Comparison of two total body irradiation fractionation regimens with respect to acute and late pulmonary toxicity

Ramesh Gopal, Chul S. Ha, Susan L. Tucker, Issa F. Khouri, Sergio A. Giralt, James L. Gajewski, Borje S. Andersson, James D. Cox, Richard E. Champlin

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58 Scopus citations


BACKGROUND. Total body irradiation (TBI) is commonly used with autologous bone marrow transplantation (BMT) for treatment of hematologic malignancies. Pulmonary complications of TBI can cause long-term morbidity and mortality. The authors have compared the pulmonary toxicity and efficacy of two different TBI fractionation regimens in otherwise identical autologous BMT protocols. METHODS. Between 1990 and 1997 patients younger than 60 years of age with low-grade lymphoma at high risk of treatment failure were enrolled on one of two sequential protocols for autologous BMT differing only in their TBI regimens. The preoperative chemotherapy regimens were identical and consisted of intravenous etoposide (1500 mg/m2) for 1 day, intravenous cyclophosphamide (60 mg/kg) for 2 days, and mesna (10 mg/kg). The TBI used in protocol A consisted of twice-daily fractions of 1.7 grays (Gy) for 3 days to a total of 10.2 Gy through lateral fields, with no lung shielding. In protocol B, the TBI consisted of 3 Gy once daily for 4 days to a total of 12 Gy through anteroposterior fields, with lung shielding (5 half-value layers) during the third dose. Fifty-eight patients were treated on protocol A and 24 on protocol B. The groups were equivalent with regard to age, performance status (PS) and gender. Lung function was assessed objectively by pulmonary function tests (PFTs) before and at intervals after TBI. The pulmonary function parameters assessed included forced vital capacity (FVC), forced expiratory volume in 1 second (FEV1), forced expiratory flow between 25% and 75% of vital capacity (FEF25-75), diffusing capacity for carbon monoxide (DLCO), and total lung capacity (TLC). Each patient's post-TBI PFTs were normalized to the corresponding pre-TBI values and analyzed using a random effects model. Clinical pulmonary function status was scored according to Radiation Therapy Oncology Group criteria for acute and late lung toxicity. All clinical pulmonary toxicities such as pneumonitis, pneumonia, and diffuse alveolar hemorrhage, whether specifically related to TBI or not, were scored. Toxicity was classified as either acute (i.e., occurring within 90 days of TBI) or late (i.e., occurring more than 90 days after TBI). The endpoints of analysis were overall survival (OS), freedom from progression, and chronic pulmonary toxicity. Survival, progression, and complication free survival were computed using the method of Kaplan and Meier. RESULTS. Three-year actuarial OS rates were 66% and 67% for protocols A and B, respectively. Patients 50 years of age or older had a hazard ratio of death 3.5 times higher than younger patients. Freedom from progression was significantly different for the 2 TBI regimens (P < 0.001; log-rank test): 31% at 3 years in the protocol A group compared with 82% in protocol B group. Patients on protocol A had a rate of progression 4.7 times higher than patients on protocol B. The TBI protocols did not differ significantly in their effects on FVC, FEV1, FEF25-75, DLCO, and TLC. Patients 45 years of age or older had lower average posttransplant values of FEV1, FVC, and DLCO than younger patients. There was no significant difference in acute or late toxicity rates between patients on the two protocols. Seven of the 57 patients in the twice-daily TBI (protocol A) group had acute pulmonary events (Grade 3 or greater), compared with 6 of the 24 patients in the once-daily (protocol B) group (P = 0.19). The 3-year freedom from late complications rate was 80% in the protocol A group and 70% in the protocol B group (P = 0.45). Patients with a PS of 1 had a hazard ratio of late complications 3.2 times greater than patients with a PS of 0 (P < 0.001). CONCLUSIONS. It is possible to intensify TBI from a total dose of 10.2 Gy delivered in 6 twice-daily fractions to 12 Gy delivered in 4 once-daily fractions without significantly increasing the risk of pulmonary toxicity. The increased dose may contribute to a decrease in the recurrence rate in these patients.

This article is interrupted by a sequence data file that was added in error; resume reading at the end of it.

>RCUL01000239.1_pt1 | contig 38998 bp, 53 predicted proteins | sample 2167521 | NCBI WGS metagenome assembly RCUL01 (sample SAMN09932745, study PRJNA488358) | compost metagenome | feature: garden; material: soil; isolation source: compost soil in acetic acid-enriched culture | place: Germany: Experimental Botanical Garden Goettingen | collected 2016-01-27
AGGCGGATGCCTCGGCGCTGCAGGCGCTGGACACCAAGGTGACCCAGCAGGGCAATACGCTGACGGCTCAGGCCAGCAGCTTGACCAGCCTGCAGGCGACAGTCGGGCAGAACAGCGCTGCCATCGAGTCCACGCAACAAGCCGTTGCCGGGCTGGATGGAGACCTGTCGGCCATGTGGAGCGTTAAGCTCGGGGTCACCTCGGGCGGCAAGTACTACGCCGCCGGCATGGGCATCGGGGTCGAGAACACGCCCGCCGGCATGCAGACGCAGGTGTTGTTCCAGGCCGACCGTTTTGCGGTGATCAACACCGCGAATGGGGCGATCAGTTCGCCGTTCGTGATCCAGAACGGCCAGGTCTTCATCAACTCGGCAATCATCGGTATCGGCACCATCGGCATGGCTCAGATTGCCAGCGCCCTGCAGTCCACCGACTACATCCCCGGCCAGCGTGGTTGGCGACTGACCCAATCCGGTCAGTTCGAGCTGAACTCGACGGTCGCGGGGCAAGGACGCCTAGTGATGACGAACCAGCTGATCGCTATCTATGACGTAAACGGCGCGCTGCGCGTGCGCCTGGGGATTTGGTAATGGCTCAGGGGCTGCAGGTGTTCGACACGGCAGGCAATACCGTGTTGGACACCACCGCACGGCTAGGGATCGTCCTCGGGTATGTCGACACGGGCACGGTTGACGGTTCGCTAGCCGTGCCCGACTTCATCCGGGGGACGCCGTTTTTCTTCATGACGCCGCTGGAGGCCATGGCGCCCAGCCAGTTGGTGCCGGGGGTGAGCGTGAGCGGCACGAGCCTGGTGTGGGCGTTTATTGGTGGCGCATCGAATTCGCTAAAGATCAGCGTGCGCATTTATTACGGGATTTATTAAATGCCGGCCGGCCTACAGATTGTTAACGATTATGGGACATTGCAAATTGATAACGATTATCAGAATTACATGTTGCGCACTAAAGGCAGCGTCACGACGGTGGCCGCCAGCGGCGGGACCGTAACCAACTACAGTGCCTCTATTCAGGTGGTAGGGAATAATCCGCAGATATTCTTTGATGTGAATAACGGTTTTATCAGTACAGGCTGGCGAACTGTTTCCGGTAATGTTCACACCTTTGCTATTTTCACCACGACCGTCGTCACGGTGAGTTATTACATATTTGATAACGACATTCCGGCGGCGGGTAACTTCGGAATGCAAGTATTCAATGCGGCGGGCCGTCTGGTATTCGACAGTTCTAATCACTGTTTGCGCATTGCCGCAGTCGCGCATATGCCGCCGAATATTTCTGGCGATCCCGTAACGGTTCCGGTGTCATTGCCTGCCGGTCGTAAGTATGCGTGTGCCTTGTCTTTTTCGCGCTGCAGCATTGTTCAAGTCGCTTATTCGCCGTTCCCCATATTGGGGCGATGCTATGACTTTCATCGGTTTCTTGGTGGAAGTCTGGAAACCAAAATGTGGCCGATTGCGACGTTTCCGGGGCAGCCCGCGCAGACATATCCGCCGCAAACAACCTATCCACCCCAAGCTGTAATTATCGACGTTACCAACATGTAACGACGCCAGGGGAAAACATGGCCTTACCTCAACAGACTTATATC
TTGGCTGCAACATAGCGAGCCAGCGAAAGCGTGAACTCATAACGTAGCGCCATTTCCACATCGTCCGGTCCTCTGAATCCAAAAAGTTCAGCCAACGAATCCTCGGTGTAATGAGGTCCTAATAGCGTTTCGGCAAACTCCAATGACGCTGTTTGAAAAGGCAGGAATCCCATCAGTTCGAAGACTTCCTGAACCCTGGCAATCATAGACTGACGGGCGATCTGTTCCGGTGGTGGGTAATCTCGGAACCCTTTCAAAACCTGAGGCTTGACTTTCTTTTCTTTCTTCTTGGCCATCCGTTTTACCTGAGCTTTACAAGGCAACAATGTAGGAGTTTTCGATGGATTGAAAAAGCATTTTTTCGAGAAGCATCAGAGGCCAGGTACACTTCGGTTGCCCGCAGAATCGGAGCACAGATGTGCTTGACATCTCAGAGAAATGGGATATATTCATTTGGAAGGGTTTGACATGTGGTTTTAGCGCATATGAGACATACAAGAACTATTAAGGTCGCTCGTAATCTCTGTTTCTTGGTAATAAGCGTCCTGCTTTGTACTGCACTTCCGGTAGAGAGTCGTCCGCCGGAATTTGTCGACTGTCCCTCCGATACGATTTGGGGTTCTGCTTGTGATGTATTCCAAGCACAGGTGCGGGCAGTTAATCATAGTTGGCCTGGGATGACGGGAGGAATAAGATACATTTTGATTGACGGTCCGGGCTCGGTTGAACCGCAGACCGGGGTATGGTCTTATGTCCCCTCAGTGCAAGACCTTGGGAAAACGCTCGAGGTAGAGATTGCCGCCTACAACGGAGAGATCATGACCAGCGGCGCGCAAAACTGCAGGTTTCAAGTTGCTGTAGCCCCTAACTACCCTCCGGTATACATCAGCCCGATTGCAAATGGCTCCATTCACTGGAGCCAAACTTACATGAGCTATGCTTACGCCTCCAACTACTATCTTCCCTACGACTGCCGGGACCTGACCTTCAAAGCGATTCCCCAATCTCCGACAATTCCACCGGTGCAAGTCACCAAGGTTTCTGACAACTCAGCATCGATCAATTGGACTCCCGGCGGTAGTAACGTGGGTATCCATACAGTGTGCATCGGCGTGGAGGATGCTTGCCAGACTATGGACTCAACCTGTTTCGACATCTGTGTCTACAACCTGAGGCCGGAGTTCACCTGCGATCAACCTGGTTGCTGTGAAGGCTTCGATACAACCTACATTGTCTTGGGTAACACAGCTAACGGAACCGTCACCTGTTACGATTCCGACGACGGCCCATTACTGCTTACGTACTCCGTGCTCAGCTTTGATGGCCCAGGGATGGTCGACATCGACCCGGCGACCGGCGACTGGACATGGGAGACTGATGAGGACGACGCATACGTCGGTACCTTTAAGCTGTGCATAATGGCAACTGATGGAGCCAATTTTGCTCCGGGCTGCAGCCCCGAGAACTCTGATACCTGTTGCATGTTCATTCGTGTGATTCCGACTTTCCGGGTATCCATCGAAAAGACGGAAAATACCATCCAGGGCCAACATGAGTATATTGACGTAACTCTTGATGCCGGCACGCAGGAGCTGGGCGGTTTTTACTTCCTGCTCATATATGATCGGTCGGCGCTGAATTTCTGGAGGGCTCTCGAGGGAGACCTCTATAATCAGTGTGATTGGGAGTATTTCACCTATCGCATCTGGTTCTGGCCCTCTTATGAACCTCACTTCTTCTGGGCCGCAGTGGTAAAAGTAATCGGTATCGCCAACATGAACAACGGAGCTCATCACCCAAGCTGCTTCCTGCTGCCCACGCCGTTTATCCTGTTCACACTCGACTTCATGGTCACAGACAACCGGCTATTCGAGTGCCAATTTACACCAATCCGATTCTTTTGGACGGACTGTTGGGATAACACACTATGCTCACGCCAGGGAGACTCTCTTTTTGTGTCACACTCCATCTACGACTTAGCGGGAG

Original languageEnglish (US)
Pages (from-to)1949-1958
Number of pages10
Issue number7
StatePublished - Oct 1 2001


  • Bone marrow transplantation
  • Lymphoma
  • Pulmonary toxicity
  • Total body irradiation

ASJC Scopus subject areas

  • Oncology
  • Cancer Research


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